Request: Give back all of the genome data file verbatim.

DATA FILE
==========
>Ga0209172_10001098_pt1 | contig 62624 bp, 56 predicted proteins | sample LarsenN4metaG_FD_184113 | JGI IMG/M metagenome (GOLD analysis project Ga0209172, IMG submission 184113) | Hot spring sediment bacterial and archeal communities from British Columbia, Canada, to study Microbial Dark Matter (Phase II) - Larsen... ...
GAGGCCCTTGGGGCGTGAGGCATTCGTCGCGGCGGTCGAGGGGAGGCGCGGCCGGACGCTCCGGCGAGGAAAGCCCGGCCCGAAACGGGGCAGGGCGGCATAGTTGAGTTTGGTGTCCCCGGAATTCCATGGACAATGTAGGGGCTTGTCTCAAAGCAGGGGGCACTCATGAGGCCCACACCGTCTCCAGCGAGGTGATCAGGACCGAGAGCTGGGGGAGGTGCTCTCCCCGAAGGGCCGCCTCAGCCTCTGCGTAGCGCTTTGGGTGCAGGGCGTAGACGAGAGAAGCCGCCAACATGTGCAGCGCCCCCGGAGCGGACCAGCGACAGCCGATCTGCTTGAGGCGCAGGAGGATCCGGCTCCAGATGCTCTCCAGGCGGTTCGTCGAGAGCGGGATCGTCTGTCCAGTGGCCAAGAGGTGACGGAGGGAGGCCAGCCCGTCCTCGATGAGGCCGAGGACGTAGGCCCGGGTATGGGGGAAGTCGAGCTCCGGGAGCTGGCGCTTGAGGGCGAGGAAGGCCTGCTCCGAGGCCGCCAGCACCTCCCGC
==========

>Ga0209172_10001098_pt1 | contig 62624 bp, 56 predicted proteins | sample LarsenN4metaG_FD_184113 | JGI IMG/M metagenome (GOLD analysis project Ga0209172, IMG submission 184113) | Hot spring sediment bacterial and archeal communities from British Columbia, Canada, to study Microbial Dark Matter (Phase II) - Larsen... ...
GAGGCCCTTGGGGCGTGAGGCATTCGTCGCGGCGGTCGAGGGGAGGCGCGGCCGGACGCTCCGGCGAGGAAAGCCCGGCCCGAAACGGGGCAGGGCGGCATAGTTGAGTTTGGTGTCCCCGGAATTCCATGGACAATGTAGGGGCTTGTCTCAAAGCAGGGGGCACTCATGAGGCCCACACCGTCTCCAGCGAGGTGATCAGGACCGAGAGCTGGGGGAGGTGCTCTCCCCGAAGGGCCGCCTCAGCCTCTGCGTAGCGCTTTGGGTGCAGGGCGTAGACGAGAGAAGCCGCCAACATGTGCAGCGCCCCCGGAGCGGACCAGCGACAGCCGATCTGCTTGAGGCGCAGGAGGATCCGGCTCCAGATGCTCTCCAGGCGGTTCGTCGAGAGCGGGATCGTCTGTCCAGTGGCCAAGAGGTGACGGAGGGAGGCCAGCCCGTCCTCGATGAGGCCGAGGACGTAGGCCCGGGTATGGGGGAAGTCGAGCTCCGGGAGCTGGCGCTTGAGGGCGAGGAAGGCCTGCTCCGAGGCCGCCAGCACCTCCCGC